Marie-Marthe Becigneul couldn't believe her bad luck when flesh-eating disease ravaged her legs in June 19, 2006. She endured six operations, with surgeons slicing away dead and infected tissue. After a stint at a rehabilitation hospital, she was relieved to finally walk again.

Months later, in the fall, she went to the Hôtel-Dieu Hospital in Sherbrooke, where she underwent skin grafts to repair the surgical scars left from flesh-eating disease.

That's when her health took a dramatic turn for the worse.

In October she fell ill, "as if I had been hit by a Mack truck." Simple, everyday acts such as washing her hair left her exhausted. Her back ached.

So Ms. Becigneul went to Fleurimont Hospital in Sherbrooke, where blood tests were done.

The moment she returned to her Orford home in the Eastern Townships of Quebec, the hospital called. The voice on the other end of the phone said she should return immediately. But Ms. Becigneul, who was tired and in pain, said she would wait a few hours for her husband to come home.

When he did, she could not get off the couch. She was paralyzed from the waist down.

"An ambulance got me to the hospital and they took many tests," said Ms. Becigneul, now 48. "The next day an emergency surgery was performed as the bacterium in my blood had caused an abscess on my spinal cord."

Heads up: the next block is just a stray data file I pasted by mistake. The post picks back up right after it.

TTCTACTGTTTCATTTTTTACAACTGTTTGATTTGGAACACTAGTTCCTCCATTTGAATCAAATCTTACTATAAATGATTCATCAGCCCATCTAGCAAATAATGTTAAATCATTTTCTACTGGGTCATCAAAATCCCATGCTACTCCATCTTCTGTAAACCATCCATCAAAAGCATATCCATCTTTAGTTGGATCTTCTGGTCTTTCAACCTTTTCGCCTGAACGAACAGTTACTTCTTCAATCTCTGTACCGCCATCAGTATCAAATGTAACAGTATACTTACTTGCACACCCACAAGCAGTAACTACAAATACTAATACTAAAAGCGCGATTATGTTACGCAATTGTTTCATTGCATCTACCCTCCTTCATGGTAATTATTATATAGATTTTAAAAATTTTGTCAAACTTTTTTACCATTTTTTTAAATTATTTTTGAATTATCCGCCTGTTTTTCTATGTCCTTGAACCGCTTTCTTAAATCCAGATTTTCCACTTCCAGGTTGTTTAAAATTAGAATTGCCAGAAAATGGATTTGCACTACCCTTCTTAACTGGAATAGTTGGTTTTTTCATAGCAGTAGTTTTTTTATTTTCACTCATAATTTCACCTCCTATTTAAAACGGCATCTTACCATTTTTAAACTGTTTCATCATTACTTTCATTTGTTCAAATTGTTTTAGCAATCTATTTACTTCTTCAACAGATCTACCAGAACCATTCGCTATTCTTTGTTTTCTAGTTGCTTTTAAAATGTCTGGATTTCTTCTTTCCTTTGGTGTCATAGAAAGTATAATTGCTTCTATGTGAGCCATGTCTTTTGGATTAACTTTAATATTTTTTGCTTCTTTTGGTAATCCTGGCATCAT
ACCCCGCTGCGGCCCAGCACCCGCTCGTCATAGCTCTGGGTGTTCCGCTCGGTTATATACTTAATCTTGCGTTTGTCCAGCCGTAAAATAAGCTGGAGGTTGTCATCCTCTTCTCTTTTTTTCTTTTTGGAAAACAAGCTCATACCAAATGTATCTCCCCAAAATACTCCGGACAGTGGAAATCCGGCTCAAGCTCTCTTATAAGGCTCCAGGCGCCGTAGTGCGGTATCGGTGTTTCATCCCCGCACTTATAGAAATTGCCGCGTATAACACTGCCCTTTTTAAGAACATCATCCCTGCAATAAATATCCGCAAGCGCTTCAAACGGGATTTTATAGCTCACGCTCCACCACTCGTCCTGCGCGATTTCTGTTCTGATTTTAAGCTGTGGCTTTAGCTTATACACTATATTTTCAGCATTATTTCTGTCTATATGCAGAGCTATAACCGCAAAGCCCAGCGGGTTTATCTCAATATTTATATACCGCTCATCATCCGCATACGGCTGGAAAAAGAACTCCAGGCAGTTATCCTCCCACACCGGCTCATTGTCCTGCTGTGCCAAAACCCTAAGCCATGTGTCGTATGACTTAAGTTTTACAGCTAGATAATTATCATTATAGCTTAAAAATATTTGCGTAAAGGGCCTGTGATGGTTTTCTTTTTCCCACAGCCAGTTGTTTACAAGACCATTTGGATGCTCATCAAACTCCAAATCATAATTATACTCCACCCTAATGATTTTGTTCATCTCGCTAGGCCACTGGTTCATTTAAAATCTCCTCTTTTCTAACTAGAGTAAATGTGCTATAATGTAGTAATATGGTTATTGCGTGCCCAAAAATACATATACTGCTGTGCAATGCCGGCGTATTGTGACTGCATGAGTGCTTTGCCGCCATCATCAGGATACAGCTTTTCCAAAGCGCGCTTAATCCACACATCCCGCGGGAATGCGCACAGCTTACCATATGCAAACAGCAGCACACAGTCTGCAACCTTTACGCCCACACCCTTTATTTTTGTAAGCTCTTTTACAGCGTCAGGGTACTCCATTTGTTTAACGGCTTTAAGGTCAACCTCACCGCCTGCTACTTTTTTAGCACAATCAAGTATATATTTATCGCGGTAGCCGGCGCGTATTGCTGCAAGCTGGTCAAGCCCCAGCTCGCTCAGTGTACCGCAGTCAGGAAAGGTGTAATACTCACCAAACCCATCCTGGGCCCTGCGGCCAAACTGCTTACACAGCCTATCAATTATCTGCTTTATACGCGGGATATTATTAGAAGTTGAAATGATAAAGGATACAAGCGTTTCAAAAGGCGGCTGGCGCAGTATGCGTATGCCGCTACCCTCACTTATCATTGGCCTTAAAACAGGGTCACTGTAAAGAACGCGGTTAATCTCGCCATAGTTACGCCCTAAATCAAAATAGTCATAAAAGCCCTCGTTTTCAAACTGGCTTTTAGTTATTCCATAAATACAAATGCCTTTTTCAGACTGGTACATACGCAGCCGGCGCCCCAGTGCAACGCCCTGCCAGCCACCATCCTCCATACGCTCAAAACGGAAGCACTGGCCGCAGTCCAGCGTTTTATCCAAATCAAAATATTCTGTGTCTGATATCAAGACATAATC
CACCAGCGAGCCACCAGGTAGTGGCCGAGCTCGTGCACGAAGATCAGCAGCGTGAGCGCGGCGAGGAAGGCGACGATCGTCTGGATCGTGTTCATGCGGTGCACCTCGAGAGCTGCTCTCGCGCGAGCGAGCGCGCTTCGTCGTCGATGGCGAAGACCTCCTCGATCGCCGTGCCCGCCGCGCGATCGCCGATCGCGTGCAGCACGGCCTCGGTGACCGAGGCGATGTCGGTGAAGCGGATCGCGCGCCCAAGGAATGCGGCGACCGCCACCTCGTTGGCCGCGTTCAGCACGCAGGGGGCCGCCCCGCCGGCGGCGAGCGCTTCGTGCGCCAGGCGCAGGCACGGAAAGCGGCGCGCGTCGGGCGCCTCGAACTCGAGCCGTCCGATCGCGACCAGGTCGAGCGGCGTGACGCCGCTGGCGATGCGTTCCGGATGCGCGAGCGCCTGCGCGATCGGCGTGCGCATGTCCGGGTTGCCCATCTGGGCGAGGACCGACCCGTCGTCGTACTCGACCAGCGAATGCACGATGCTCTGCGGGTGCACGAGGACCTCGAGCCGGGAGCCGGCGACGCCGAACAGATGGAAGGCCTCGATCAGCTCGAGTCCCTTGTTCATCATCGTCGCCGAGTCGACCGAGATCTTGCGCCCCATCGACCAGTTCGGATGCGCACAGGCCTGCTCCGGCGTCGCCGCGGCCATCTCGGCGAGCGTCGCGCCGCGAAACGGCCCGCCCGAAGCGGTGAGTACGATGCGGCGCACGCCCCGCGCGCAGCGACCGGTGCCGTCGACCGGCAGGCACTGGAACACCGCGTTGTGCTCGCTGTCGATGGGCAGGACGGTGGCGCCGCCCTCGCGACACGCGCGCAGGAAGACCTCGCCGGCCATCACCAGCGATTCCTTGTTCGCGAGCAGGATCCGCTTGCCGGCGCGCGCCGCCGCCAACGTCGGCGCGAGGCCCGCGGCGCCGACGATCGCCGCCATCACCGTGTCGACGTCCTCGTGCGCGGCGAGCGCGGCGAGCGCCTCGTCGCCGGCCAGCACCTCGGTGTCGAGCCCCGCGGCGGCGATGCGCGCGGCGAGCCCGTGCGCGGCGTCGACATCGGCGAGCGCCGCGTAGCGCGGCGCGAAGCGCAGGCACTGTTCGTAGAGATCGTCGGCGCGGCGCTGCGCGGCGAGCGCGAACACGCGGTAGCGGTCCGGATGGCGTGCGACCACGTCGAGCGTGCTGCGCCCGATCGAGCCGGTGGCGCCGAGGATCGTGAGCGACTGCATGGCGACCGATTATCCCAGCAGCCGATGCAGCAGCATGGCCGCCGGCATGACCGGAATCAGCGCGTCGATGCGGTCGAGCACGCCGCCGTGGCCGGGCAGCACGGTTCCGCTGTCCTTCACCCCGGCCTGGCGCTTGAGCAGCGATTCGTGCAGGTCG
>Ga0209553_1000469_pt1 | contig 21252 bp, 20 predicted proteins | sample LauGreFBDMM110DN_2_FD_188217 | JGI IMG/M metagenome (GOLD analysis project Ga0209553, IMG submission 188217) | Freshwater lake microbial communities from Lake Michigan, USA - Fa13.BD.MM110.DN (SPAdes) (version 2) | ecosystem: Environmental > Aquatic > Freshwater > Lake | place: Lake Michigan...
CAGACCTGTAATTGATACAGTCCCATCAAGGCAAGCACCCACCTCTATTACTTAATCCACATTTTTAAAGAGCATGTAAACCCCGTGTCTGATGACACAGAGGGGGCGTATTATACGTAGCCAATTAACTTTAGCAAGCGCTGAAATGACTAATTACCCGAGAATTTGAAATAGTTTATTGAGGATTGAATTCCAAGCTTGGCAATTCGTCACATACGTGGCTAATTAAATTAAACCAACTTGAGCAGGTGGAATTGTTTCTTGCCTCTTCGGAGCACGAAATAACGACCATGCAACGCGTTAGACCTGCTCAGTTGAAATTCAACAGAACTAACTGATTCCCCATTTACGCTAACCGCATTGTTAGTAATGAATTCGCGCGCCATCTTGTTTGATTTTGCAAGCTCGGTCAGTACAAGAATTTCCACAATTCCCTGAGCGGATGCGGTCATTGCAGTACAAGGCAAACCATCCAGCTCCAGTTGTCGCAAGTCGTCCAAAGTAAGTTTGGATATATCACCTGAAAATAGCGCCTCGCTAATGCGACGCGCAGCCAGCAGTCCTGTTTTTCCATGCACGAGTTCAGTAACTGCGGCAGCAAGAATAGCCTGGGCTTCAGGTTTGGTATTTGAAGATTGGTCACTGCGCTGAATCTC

Surgeons worked to remove the abscess and the operation was a success. But the abscess had rendered her a paraplegic. The cause of the abscess, she was told, was methicillin-resistant Staphylococcus aureus (MRSA).

Danielle St-Louis, director of quality and innovation for the Sherbrooke University Hospital Centre, which comprises the hospitals of Fleurimont and Hôtel-Dieu, said she could not comment on a specific case due to patient confidentiality.

However, she said the hospital centre isolates patients with MRSA and has a specific unit devoted to them.

"It's an ongoing battle because we can never attain a zero [infection] level in a hospital," Ms. St-Louis said through interpreter Lynn Beattie, the institution's liaison nurse for the English community.

However, Ms. St-Louis stressed the hospital centre's infection-control measures, which include MRSA screening for patients coming from other hospitals or nursing homes, has resulted in a dramatic decrease in cases. The hospital had 245 cases of MRSA in 2003-04, but just 84 in 2006-07.

For Ms. Becigneul, those figures are cold comfort. The paralysis has left her unable to work. She spends as much as $700 a month on drugs to relieve the pain, anxiety and depression. She has written Pierre Reid, Liberal member of the National Assembly for Orford, asking that there be some compensation for those who are injured by hospital infections.

"What has happened to me is happening more and more to others," she wrote in July. "I do believe that we need financial help we are not getting. I went to the hospital to be taken care of and I came out worse off than when I went in."